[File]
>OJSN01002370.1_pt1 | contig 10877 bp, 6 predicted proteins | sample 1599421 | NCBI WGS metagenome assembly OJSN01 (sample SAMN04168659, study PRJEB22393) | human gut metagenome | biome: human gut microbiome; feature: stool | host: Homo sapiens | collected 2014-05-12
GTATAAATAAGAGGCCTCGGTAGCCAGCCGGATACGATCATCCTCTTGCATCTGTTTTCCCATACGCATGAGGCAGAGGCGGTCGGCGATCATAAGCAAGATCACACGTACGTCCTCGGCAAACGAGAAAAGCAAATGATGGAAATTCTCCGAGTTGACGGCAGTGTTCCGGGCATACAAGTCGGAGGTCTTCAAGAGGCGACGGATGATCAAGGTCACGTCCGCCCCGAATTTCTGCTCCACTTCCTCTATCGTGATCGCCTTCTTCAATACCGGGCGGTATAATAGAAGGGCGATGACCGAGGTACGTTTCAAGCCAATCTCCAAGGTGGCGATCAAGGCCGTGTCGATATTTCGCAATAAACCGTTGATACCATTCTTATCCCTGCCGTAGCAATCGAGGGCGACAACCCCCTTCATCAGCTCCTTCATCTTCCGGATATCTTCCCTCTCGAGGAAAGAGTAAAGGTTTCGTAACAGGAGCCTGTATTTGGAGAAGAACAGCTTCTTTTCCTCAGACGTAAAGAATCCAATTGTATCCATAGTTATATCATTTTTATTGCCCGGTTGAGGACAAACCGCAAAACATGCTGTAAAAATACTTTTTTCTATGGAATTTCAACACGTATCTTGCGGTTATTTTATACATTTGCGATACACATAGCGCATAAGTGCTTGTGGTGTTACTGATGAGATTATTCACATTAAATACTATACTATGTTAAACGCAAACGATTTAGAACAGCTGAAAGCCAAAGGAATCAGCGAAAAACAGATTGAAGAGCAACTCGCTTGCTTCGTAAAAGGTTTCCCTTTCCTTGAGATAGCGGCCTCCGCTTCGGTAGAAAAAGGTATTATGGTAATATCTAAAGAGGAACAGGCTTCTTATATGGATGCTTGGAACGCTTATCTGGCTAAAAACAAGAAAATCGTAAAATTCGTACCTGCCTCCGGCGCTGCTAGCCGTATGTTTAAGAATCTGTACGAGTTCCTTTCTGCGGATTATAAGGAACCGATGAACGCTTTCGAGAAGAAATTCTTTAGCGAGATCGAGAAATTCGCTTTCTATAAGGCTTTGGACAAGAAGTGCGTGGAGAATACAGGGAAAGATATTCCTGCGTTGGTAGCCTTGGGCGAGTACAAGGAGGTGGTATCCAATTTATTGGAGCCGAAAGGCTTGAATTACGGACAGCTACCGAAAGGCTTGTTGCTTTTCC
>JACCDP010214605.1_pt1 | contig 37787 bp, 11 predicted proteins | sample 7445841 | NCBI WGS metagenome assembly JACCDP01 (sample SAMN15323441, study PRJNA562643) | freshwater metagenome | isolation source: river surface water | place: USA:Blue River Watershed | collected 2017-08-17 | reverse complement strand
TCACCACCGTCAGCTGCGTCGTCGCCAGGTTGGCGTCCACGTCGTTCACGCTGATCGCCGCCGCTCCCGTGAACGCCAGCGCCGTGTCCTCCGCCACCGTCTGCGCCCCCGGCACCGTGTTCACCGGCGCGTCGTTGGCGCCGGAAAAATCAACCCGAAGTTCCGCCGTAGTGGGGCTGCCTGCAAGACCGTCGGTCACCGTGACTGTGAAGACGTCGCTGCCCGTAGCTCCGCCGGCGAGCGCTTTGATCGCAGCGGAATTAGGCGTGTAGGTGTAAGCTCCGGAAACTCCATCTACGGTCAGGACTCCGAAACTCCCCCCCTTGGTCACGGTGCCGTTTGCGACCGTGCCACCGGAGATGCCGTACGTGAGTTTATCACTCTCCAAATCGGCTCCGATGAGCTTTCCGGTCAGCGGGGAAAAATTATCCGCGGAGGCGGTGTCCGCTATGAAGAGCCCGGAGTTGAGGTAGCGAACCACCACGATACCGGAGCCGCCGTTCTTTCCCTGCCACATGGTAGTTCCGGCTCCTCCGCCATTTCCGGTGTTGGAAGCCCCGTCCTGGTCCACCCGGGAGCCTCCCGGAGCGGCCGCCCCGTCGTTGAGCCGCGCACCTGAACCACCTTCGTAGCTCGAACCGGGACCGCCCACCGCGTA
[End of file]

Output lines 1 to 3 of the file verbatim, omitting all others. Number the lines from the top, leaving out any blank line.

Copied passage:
>OJSN01002370.1_pt1 | contig 10877 bp, 6 predicted proteins | sample 1599421 | NCBI WGS metagenome assembly OJSN01 (sample SAMN04168659, study PRJEB22393) | human gut metagenome | biome: human gut microbiome; feature: stool | host: Homo sapiens | collected 2014-05-12
GTATAAATAAGAGGCCTCGGTAGCCAGCCGGATACGATCATCCTCTTGCATCTGTTTTCCCATACGCATGAGGCAGAGGCGGTCGGCGATCATAAGCAAGATCACACGTACGTCCTCGGCAAACGAGAAAAGCAAATGATGGAAATTCTCCGAGTTGACGGCAGTGTTCCGGGCATACAAGTCGGAGGTCTTCAAGAGGCGACGGATGATCAAGGTCACGTCCGCCCCGAATTTCTGCTCCACTTCCTCTATCGTGATCGCCTTCTTCAATACCGGGCGGTATAATAGAAGGGCGATGACCGAGGTACGTTTCAAGCCAATCTCCAAGGTGGCGATCAAGGCCGTGTCGATATTTCGCAATAAACCGTTGATACCATTCTTATCCCTGCCGTAGCAATCGAGGGCGACAACCCCCTTCATCAGCTCCTTCATCTTCCGGATATCTTCCCTCTCGAGGAAAGAGTAAAGGTTTCGTAACAGGAGCCTGTATTTGGAGAAGAACAGCTTCTTTTCCTCAGACGTAAAGAATCCAATTGTATCCATAGTTATATCATTTTTATTGCCCGGTTGAGGACAAACCGCAAAACATGCTGTAAAAATACTTTTTTCTATGGAATTTCAACACGTATCTTGCGGTTATTTTATACATTTGCGATACACATAGCGCATAAGTGCTTGTGGTGTTACTGATGAGATTATTCACATTAAATACTATACTATGTTAAACGCAAACGATTTAGAACAGCTGAAAGCCAAAGGAATCAGCGAAAAACAGATTGAAGAGCAACTCGCTTGCTTCGTAAAAGGTTTCCCTTTCCTTGAGATAGCGGCCTCCGCTTCGGTAGAAAAAGGTATTATGGTAATATCTAAAGAGGAACAGGCTTCTTATATGGATGCTTGGAACGCTTATCTGGCTAAAAACAAGAAAATCGTAAAATTCGTACCTGCCTCCGGCGCTGCTAGCCGTATGTTTAAGAATCTGTACGAGTTCCTTTCTGCGGATTATAAGGAACCGATGAACGCTTTCGAGAAGAAATTCTTTAGCGAGATCGAGAAATTCGCTTTCTATAAGGCTTTGGACAAGAAGTGCGTGGAGAATACAGGGAAAGATATTCCTGCGTTGGTAGCCTTGGGCGAGTACAAGGAGGTGGTATCCAATTTATTGGAGCCGAAAGGCTTGAATTACGGACAGCTACCGAAAGGCTTGTTGCTTTTCC
>JACCDP010214605.1_pt1 | contig 37787 bp, 11 predicted proteins | sample 7445841 | NCBI WGS metagenome assembly JACCDP01 (sample SAMN15323441, study PRJNA562643) | freshwater metagenome | isolation source: river surface water | place: USA:Blue River Watershed | collected 2017-08-17 | reverse complement strand